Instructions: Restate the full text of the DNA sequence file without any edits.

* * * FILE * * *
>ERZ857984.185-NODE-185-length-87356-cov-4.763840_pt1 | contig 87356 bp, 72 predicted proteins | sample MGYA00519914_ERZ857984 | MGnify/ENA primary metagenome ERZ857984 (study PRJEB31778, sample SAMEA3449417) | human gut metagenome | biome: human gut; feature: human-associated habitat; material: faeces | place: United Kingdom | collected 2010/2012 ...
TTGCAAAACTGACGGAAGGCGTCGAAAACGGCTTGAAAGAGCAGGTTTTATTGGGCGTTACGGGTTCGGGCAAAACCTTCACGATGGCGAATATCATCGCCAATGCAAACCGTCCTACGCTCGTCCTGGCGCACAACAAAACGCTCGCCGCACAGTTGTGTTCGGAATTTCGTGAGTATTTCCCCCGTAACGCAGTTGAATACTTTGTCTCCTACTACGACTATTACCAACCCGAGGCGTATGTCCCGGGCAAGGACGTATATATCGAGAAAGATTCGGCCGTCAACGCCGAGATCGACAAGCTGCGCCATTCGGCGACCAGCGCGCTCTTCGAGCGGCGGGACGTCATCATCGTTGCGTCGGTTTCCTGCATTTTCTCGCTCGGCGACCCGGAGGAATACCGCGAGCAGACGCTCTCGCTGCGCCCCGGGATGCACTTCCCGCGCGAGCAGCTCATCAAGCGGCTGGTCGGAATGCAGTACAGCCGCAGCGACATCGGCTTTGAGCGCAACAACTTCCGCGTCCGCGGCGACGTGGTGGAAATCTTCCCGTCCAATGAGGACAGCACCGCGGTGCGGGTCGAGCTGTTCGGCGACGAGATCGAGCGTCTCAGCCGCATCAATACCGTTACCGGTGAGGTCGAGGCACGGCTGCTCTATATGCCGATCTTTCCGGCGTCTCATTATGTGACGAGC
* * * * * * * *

>ERZ857984.185-NODE-185-length-87356-cov-4.763840_pt1 | contig 87356 bp, 72 predicted proteins | sample MGYA00519914_ERZ857984 | MGnify/ENA primary metagenome ERZ857984 (study PRJEB31778, sample SAMEA3449417) | human gut metagenome | biome: human gut; feature: human-associated habitat; material: faeces | place: United Kingdom | collected 2010/2012 ...
TTGCAAAACTGACGGAAGGCGTCGAAAACGGCTTGAAAGAGCAGGTTTTATTGGGCGTTACGGGTTCGGGCAAAACCTTCACGATGGCGAATATCATCGCCAATGCAAACCGTCCTACGCTCGTCCTGGCGCACAACAAAACGCTCGCCGCACAGTTGTGTTCGGAATTTCGTGAGTATTTCCCCCGTAACGCAGTTGAATACTTTGTCTCCTACTACGACTATTACCAACCCGAGGCGTATGTCCCGGGCAAGGACGTATATATCGAGAAAGATTCGGCCGTCAACGCCGAGATCGACAAGCTGCGCCATTCGGCGACCAGCGCGCTCTTCGAGCGGCGGGACGTCATCATCGTTGCGTCGGTTTCCTGCATTTTCTCGCTCGGCGACCCGGAGGAATACCGCGAGCAGACGCTCTCGCTGCGCCCCGGGATGCACTTCCCGCGCGAGCAGCTCATCAAGCGGCTGGTCGGAATGCAGTACAGCCGCAGCGACATCGGCTTTGAGCGCAACAACTTCCGCGTCCGCGGCGACGTGGTGGAAATCTTCCCGTCCAATGAGGACAGCACCGCGGTGCGGGTCGAGCTGTTCGGCGACGAGATCGAGCGTCTCAGCCGCATCAATACCGTTACCGGTGAGGTCGAGGCACGGCTGCTCTATATGCCGATCTTTCCGGCGTCTCATTATGTGACGAGC